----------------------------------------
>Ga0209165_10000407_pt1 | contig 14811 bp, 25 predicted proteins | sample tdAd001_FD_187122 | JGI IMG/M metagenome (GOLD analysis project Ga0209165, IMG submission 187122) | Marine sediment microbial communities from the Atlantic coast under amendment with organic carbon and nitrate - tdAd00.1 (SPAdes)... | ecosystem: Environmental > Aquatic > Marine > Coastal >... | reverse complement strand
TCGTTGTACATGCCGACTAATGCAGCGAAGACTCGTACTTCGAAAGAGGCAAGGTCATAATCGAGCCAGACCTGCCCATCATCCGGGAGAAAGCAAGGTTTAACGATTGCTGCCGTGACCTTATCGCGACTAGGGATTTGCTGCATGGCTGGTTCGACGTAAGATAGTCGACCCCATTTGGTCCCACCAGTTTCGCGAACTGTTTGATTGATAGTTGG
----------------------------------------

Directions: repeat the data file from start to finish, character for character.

>Ga0209165_10000407_pt1 | contig 14811 bp, 25 predicted proteins | sample tdAd001_FD_187122 | JGI IMG/M metagenome (GOLD analysis project Ga0209165, IMG submission 187122) | Marine sediment microbial communities from the Atlantic coast under amendment with organic carbon and nitrate - tdAd00.1 (SPAdes)... | ecosystem: Environmental > Aquatic > Marine > Coastal >... | reverse complement strand
TCGTTGTACATGCCGACTAATGCAGCGAAGACTCGTACTTCGAAAGAGGCAAGGTCATAATCGAGCCAGACCTGCCCATCATCCGGGAGAAAGCAAGGTTTAACGATTGCTGCCGTGACCTTATCGCGACTAGGGATTTGCTGCATGGCTGGTTCGACGTAAGATAGTCGACCCCATTTGGTCCCACCAGTTTCGCGAACTGTTTGATTGATAGTTGG